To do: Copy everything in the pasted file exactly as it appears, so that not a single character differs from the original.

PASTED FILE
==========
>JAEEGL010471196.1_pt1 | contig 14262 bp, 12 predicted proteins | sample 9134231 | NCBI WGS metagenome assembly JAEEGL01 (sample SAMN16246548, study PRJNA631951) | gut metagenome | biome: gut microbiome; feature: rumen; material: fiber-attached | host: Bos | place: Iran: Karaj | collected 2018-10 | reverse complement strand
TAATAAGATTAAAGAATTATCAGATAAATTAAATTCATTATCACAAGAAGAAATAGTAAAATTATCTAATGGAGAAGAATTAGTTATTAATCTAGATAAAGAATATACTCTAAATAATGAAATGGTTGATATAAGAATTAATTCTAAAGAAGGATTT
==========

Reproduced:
>JAEEGL010471196.1_pt1 | contig 14262 bp, 12 predicted proteins | sample 9134231 | NCBI WGS metagenome assembly JAEEGL01 (sample SAMN16246548, study PRJNA631951) | gut metagenome | biome: gut microbiome; feature: rumen; material: fiber-attached | host: Bos | place: Iran: Karaj | collected 2018-10 | reverse complement strand
TAATAAGATTAAAGAATTATCAGATAAATTAAATTCATTATCACAAGAAGAAATAGTAAAATTATCTAATGGAGAAGAATTAGTTATTAATCTAGATAAAGAATATACTCTAAATAATGAAATGGTTGATATAAGAATTAATTCTAAAGAAGGATTT